Improving drinking water quality, learning more about emerging contaminants that we should address through new regulations.


To read more about the DWRG, please visit




Ground & Surface Water

Prof. Elodie Passeport’s research explores the environmental remediation of contaminated surface and groundwater, primarily working on two types of green infrastructure: Constructed wetlands and bioretention cells. Her goal is to improve the reliability of green infrastructure.

Prof. Elodie Passeport


Please describe your area of research: 

My research focuses on environmental remediation of contaminated surface- and groundwater in urban, agricultural, and industrial settings. My approach is to characterize the transfer and transformation mechanisms that govern the fate and removal of contaminants in natural and engineered aquatic environments. Human activities use thousands of chemicals that reach stormwater, wastewater, and our freshwater aquatic resources. Some of these chemicals have known impacts on human and environmental health, but many are still to be discovered or are unregulated due to lack of knowledge about their toxicity.

The goal of my research is to improve the design and implementation of remediation measures. To this end, my research seeks to evaluate the efficiency of natural attenuation in contaminated groundwater and green infrastructure. I primarily work on two types of green infrastructure: constructed wetlands and bioretention cells. In support of this goal, my research group also develops new analytical methods based on stable isotopes.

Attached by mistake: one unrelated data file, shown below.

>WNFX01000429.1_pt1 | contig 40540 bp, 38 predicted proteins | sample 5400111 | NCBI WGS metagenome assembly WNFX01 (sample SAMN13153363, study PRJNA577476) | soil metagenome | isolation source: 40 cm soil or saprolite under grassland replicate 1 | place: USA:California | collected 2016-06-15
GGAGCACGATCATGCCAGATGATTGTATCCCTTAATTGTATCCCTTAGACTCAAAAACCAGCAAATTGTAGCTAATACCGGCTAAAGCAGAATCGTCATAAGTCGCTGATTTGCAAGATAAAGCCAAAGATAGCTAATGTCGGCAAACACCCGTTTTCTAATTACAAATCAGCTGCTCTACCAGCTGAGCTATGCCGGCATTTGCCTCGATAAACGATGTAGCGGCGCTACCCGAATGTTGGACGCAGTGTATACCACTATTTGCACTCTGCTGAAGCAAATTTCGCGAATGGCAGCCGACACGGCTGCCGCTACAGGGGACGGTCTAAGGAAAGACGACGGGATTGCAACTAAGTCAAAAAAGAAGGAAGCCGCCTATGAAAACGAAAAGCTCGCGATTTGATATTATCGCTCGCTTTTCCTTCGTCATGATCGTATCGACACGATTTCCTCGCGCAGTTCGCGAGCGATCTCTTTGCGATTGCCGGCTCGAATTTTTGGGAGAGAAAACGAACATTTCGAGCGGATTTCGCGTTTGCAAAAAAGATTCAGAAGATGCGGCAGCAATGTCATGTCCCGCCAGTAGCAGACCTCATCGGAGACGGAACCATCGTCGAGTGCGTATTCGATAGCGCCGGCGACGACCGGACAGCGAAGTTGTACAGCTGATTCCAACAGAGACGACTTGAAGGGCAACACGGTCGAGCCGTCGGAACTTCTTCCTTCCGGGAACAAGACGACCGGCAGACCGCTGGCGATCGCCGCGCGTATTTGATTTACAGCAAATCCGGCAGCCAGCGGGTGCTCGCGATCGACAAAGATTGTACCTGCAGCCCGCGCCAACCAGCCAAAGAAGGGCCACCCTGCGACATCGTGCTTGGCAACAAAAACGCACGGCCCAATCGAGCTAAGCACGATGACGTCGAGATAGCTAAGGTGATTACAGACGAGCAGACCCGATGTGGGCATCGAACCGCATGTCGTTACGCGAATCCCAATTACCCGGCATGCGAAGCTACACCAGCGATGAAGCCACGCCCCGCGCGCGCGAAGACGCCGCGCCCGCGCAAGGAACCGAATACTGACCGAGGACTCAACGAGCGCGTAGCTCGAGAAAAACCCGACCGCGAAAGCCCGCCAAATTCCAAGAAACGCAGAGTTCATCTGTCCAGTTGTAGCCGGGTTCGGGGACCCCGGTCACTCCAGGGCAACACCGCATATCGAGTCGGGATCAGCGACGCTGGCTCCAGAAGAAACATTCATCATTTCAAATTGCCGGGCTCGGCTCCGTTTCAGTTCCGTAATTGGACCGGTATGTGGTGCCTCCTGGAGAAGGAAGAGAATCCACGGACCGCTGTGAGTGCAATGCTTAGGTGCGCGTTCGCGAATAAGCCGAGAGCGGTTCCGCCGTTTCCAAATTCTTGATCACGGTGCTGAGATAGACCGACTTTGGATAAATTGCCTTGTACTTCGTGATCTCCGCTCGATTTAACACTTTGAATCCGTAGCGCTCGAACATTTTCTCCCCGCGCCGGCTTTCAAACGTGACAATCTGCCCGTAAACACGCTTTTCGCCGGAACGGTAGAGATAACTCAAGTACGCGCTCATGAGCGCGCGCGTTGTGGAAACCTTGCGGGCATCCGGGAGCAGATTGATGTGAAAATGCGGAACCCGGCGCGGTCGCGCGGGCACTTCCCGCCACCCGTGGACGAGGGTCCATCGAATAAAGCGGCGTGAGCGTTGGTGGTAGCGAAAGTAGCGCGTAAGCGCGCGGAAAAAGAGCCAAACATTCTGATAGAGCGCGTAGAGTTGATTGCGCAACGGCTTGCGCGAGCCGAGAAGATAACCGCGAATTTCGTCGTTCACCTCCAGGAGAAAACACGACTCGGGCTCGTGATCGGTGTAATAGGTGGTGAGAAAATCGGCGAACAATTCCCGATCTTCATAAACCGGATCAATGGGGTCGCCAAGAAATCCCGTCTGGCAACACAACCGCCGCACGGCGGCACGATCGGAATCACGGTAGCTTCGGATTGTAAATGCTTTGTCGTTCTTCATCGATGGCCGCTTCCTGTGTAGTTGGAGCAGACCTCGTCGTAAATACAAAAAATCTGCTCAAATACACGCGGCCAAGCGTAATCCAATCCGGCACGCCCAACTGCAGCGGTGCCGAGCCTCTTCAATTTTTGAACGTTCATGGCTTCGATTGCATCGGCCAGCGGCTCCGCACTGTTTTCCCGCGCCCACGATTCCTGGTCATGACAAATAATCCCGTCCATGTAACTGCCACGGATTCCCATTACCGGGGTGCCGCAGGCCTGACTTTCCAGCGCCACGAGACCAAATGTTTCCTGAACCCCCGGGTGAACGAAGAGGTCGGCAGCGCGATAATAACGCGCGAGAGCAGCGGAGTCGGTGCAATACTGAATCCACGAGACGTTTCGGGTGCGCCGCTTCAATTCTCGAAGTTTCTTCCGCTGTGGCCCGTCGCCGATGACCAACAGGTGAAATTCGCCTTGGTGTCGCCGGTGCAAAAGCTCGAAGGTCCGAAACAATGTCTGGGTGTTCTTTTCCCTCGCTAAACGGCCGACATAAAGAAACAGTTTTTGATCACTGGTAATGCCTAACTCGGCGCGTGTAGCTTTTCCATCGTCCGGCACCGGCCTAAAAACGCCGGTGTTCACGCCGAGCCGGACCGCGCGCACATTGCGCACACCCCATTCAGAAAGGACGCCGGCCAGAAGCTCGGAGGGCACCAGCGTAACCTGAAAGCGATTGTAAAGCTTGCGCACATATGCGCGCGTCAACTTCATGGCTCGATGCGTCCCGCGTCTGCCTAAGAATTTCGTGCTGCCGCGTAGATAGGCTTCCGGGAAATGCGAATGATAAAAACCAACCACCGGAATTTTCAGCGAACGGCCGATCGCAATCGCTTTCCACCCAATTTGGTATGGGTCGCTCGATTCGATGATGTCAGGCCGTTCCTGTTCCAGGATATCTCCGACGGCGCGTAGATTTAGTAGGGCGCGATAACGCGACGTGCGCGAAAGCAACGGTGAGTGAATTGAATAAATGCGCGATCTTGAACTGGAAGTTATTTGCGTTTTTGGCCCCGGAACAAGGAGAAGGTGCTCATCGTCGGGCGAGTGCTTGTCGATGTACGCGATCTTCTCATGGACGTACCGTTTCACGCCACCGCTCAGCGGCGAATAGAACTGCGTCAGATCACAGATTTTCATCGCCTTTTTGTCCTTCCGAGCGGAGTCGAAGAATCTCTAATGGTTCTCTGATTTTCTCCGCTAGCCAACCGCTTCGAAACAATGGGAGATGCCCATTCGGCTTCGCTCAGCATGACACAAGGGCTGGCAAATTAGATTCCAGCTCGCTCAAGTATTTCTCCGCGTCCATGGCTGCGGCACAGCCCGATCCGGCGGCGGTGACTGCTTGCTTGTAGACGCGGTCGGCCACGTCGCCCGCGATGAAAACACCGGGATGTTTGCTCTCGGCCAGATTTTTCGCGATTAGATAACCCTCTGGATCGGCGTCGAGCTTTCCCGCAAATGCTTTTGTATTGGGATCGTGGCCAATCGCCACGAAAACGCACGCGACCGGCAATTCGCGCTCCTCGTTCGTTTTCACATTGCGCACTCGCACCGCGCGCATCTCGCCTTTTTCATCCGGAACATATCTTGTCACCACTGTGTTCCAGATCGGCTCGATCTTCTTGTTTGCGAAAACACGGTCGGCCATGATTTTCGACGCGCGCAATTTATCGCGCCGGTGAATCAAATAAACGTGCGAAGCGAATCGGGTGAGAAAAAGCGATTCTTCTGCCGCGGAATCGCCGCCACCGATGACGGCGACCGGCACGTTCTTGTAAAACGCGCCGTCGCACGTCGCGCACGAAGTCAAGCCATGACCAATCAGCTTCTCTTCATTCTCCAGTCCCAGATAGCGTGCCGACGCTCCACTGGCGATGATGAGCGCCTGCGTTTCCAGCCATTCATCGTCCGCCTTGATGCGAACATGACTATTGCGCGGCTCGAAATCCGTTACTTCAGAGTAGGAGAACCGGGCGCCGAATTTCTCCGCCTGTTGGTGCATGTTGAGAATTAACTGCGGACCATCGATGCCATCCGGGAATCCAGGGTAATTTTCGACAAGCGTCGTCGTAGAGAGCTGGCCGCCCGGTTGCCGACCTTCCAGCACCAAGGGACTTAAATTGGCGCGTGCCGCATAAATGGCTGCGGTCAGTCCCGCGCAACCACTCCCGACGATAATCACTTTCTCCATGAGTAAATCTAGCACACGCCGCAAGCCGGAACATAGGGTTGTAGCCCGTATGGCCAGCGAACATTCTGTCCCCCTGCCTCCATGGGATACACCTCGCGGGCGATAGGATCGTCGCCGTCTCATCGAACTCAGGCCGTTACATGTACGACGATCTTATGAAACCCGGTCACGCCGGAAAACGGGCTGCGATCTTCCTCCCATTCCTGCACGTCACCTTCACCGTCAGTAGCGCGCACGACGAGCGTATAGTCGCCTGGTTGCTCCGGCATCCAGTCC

Green infrastructure is a cost-effective and energy-efficient approach to water treatment but must become more reliable before it sees widespread adoption. While in principle wetlands and bioretention cells can eliminate a significant portion of contaminants, their present-day performance is highly variable. My objective is to improve the reliability of green infrastructure by advancing our understanding of their internal processes.